ROME, JAN. 25, 2001 (
Presiding over an Ecumenical Celebration of the Word this morning, John Paul II said that Christians this year must strive decisively to promote unity among separated brethren.

The ceremony, which took place in the Basilica of St. Paul Outside the Walls, gave the finishing touch to the Week of Prayer for Christian Unity.

Among the ecumenical moments John Paul II will promote this year, is the celebration of Christ´s resurrection, which coincides in the calendars of Christian churches, a coincidence that "should encourage us to come to an agreement to celebrate this feast on a common date," the Pope said.

The Pontiff also confirmed that this year he will visit at least two countries with important non-Catholic Christian communities: Ukraine and Syria. With these pilgrimages, he said he hopes to contribute "to reconciliation and peace among Christians."

"Once again, I will go as a pilgrim on the roads of the world to witness to Christ, ´Way, Truth and Life,´" he added.

There were representatives from virtually all the Orthodox Churches of the world attending the ceremony, including delegates from Constantinople, Moscow and Greece; from the Oriental Apostolic Churches, as well as the Anglican Communion, the World Lutheran Federation, the World Alliance of Reformed Churches, World Methodist Council, and the World Baptist Alliance.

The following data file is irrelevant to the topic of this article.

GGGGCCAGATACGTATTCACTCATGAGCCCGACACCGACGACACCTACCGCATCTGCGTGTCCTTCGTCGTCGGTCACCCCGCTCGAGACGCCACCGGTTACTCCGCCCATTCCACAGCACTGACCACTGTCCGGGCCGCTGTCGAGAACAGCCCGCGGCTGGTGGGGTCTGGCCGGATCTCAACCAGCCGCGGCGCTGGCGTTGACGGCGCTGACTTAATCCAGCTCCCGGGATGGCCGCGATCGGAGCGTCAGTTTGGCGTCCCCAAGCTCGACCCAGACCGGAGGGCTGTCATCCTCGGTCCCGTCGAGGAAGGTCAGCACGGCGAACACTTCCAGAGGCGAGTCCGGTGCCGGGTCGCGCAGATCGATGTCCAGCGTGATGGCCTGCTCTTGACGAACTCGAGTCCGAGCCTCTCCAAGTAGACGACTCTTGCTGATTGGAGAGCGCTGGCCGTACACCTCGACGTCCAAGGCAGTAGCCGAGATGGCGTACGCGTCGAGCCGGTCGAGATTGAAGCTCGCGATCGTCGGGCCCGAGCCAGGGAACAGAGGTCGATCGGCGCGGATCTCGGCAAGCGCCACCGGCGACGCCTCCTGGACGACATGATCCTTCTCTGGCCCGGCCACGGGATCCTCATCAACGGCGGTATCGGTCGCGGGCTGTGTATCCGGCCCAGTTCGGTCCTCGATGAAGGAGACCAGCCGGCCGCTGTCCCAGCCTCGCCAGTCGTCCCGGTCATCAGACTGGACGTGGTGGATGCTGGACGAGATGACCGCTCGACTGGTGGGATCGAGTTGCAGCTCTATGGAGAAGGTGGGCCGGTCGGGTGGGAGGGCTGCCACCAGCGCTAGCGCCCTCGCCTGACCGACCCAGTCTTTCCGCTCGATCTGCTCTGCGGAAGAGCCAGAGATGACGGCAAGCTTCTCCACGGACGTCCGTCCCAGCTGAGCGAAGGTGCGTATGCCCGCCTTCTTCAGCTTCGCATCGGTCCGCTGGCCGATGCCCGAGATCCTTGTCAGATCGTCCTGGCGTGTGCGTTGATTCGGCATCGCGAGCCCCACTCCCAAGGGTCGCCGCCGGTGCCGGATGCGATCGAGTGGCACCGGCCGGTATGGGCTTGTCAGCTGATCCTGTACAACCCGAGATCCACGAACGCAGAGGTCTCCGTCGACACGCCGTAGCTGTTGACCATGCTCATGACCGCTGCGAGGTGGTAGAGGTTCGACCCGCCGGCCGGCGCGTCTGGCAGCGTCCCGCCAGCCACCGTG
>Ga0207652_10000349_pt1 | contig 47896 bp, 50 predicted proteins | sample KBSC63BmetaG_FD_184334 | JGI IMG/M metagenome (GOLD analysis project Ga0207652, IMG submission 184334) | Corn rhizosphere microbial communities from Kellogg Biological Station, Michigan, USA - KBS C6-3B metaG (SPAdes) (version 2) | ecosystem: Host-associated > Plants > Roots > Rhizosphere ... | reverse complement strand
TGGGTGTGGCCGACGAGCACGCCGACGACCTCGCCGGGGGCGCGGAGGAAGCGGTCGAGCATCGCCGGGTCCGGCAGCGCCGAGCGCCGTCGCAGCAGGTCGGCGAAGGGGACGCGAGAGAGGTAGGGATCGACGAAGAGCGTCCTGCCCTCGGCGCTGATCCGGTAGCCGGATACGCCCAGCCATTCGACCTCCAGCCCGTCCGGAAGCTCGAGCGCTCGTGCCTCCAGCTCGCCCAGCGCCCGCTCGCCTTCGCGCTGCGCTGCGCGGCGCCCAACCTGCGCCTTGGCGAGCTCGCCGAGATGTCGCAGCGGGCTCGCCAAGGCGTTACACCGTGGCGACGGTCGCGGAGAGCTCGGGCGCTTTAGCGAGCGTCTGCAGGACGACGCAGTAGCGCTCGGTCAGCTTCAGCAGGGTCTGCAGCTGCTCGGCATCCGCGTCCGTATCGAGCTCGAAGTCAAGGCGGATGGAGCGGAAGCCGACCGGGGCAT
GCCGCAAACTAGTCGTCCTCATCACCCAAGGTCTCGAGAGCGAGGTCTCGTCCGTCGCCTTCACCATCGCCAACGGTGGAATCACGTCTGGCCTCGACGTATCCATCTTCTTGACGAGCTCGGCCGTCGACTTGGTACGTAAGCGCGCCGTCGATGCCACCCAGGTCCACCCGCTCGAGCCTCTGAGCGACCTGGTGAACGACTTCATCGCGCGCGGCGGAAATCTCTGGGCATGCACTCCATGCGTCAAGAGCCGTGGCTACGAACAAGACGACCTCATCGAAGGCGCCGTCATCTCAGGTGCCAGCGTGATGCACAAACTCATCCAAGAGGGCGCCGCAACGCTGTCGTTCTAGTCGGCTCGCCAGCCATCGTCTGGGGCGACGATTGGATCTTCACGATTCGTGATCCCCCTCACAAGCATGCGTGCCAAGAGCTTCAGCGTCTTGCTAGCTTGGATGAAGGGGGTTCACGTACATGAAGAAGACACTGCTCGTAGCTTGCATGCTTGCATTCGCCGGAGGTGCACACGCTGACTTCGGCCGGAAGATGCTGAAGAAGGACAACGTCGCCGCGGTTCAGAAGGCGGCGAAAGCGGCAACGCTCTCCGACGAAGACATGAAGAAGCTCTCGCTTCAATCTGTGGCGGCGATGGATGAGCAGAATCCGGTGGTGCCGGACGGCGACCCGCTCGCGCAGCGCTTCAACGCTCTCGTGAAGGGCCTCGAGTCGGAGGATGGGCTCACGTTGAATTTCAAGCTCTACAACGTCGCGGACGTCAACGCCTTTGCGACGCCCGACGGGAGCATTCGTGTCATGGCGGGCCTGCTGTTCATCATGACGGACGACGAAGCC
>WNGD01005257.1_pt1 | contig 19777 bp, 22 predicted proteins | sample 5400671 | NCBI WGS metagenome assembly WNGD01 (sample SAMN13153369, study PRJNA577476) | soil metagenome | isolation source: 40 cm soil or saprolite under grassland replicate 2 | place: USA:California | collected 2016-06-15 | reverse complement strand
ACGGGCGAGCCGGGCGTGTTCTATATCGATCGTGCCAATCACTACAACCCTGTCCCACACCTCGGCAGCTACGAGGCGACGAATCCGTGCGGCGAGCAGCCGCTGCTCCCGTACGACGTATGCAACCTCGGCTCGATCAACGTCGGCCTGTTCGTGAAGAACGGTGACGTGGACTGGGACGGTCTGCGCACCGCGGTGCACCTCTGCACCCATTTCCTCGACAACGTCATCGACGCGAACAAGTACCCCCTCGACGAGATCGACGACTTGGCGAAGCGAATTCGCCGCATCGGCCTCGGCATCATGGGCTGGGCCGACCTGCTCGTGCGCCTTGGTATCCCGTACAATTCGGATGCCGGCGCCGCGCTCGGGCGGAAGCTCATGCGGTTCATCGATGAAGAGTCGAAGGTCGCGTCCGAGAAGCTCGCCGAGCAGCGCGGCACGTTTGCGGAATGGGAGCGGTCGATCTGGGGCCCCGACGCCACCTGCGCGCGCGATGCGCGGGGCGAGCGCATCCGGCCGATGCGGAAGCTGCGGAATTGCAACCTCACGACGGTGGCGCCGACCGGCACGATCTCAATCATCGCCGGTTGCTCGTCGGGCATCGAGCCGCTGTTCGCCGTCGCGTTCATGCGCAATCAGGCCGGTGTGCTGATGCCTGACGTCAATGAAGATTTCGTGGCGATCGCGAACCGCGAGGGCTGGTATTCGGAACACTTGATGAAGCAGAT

The World Council of Churches, the largest ecumenical institution, which embraces all the Christian churches and denominations of the world -- more than 330, with the exception of the Catholic Church -- was also represented at the celebration.

"True ecumenical commitment does not look for compromises and makes no concessions as regards truth," John Paul II said to the Christian leaders during the homily. "It knows that the separations among Christians are contrary to the will of Christ: It knows that it is a scandal, that it weakens the voice of the Gospel. It must make an effort not to ignore them, but to overcome them. At the same time, awareness of what is lacking for full communion makes us appreciate to a greater extent what we already share."

"There is no ecclesial void outside the Catholic Church," the Bishop of Rome said. "What is more, there are many fruits of the Spirit as, for example, sanctity and witness to Christ, at times to the effusion of blood, which lead to admiration and gratitude."

He continued: "The pain of incomprehension and misunderstandings must be overcome with prayer and penance, with gestures of love, with theological research. The questions that continue open must not be regarded as an obstacle to dialogue, but as an invitation to honest and charitable relations."

"However, the dialogue of charity would not be sincere without the dialogue of truth," the Pope added. "We cannot overlook differences; we cannot modify the deposit of faith. However, it is not up to us to ´make the unity,´ because it is a gift of the Lord. Therefore, we must pray, as we have done during this week, so that we will be given the Spirit of unity."

At the end of the homily, the Christian leaders professed their faith together, which was followed by the sign of peace and the hymn to charity, the prayer of the Father for communion in unity, and Aaron´s blessing.

Before returning to the Vatican, John Paul II dined in the Benedictine Abbey of St. Paul Outside the Walls with the participants of the ecumenical celebration.